Melvin is a tireless creative powerhouse. He hosts the Quamran Report, which aired for over two hundred segments at Skid Row Studios in downtown Los Angeles. Skid Row is a community radio station that features stories affecting our diverse communities and especially in downtown. It encourages community participation in producing news, politics and culture. Their motto is “Where Anyone Can Do Radio.” Tune in now to check out a discussion on the state of community theater on the last segment of the Quamran Report at Skid Row. It features one of the actors from “Sábado Mornings.” Meanwhile, I’ll keep everyone posted on what’s happening at Skid Row as well as where the Quamran Report is headed next.

Melvin is also a playwright, a community activist and the founder of Veterans Community Theater Workshop. I’d been wanting to see Melvin’s work for a few years now. On Sunday, about an hour prior to curtain, I was working on my one woman show when I got a call from a writer/director friend reminding me about the performance. It was a lickity split decision. I said to myself, “Damn! The time is now!” Out the door I went.

The theater is a small, intimate affair – perfect for the poignant story of Eddie and Rosa played beautifully by Jonaton Wyne and Judith E. Ex LAPD cop Eddie is dealing with his demons when he meets Mexican-American immigrant Rosa, the shy but strong waitress who has some secrets of her own. I really don’t want to say too much about the show because it unfolds so beautifully and anyway I’m not a theater critic. Let’s just say, SEE IT!

There’s plenty of fun to be had both before and after the play with the friendly folks running the show. Prior to the taking our seats, we had a nice glass of red wine…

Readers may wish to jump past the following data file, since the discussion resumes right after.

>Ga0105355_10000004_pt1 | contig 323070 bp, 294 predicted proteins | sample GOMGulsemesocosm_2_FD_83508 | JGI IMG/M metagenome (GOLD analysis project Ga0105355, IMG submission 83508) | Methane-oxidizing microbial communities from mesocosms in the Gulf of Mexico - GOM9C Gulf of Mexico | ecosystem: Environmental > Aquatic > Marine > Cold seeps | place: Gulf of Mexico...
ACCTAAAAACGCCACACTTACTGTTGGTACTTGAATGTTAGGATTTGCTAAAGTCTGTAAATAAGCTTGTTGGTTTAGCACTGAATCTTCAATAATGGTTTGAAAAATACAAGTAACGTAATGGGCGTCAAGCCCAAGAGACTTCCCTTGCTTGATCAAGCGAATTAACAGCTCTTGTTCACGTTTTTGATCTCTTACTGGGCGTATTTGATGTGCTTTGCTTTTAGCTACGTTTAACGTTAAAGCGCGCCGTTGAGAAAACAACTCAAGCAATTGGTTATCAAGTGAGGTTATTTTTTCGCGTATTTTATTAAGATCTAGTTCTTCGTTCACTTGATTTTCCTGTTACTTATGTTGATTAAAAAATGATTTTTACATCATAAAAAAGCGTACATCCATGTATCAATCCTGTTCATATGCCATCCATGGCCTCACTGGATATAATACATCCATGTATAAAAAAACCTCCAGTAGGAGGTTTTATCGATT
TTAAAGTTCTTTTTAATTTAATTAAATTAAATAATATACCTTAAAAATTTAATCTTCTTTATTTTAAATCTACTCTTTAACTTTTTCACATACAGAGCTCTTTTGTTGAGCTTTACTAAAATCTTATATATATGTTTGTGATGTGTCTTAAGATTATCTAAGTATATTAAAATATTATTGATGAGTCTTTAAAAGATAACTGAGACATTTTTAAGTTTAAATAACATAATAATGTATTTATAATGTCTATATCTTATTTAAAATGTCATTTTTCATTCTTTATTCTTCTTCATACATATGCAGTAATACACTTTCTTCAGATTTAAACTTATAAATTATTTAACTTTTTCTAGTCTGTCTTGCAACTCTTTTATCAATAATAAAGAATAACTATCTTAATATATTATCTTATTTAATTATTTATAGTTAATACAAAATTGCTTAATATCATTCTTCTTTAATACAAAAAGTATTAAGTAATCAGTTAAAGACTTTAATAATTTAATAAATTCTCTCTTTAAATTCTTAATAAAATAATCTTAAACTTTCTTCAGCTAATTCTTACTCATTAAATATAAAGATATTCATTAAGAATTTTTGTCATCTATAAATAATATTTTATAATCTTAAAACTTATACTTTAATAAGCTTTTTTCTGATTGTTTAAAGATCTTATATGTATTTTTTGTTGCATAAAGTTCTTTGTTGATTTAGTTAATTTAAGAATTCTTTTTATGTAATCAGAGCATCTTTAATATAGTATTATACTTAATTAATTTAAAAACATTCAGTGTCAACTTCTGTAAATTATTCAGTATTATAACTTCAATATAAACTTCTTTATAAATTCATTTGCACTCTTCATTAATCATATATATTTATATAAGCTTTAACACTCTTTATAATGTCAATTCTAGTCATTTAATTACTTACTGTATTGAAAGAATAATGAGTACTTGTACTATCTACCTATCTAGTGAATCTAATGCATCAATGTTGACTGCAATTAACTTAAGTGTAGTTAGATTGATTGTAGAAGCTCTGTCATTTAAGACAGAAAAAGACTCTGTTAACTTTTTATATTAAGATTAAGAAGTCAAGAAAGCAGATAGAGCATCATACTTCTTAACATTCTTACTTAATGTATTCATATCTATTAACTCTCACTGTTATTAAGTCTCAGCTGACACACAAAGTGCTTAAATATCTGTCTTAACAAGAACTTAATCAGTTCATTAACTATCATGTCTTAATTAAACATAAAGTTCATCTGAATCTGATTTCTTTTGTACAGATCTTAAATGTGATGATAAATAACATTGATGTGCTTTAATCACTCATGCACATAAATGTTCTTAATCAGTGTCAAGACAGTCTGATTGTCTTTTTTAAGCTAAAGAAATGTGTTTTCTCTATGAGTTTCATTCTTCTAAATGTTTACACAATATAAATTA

ORGANIC AND FROM FRANCE, I MIGHT ADD…

… a nice touch, not to mention the delicious tamales on offer at the end of the show.

DIRECT FROM MAMA’S HOT TAMALES!

Mama’s is a not for profit collective where you can sample tamales of various styles from several different countries. Until you know the difference between a Mexican tamale and a Salvadorean tamale, well, you really haven’t lived!

ONE TAMALE, TWO TAMALE…

There were one tamale and two tamale plates, with rice and beans. The one tamale plate was just six bucks and plenty for me – mighty tasty too, as was the stream of jokes from an actor named Isaac who was in attendance.

If you’re lucky, Isaac will be there again, passing out jokes in abundance. But you won’t need any luck to catch the memorable performances of Judith and Jonaton in “Sábado Mornings” and to chat with the creative duo Melvin Johnson and Earlean Anthony. Enjoy!

NEED TO KNOW:

Studio/Stage Theater

520 N. Western Ave.

between Clinton St. and Maplewood Ave.

For more information: 213-908-5032

Tickets are $24 General Admission; $15 for Seniors/Students/Military

Friday, May 13 – 8 pm

Saturday, May 14, 8 pm

Sunday , May 15, 5 pm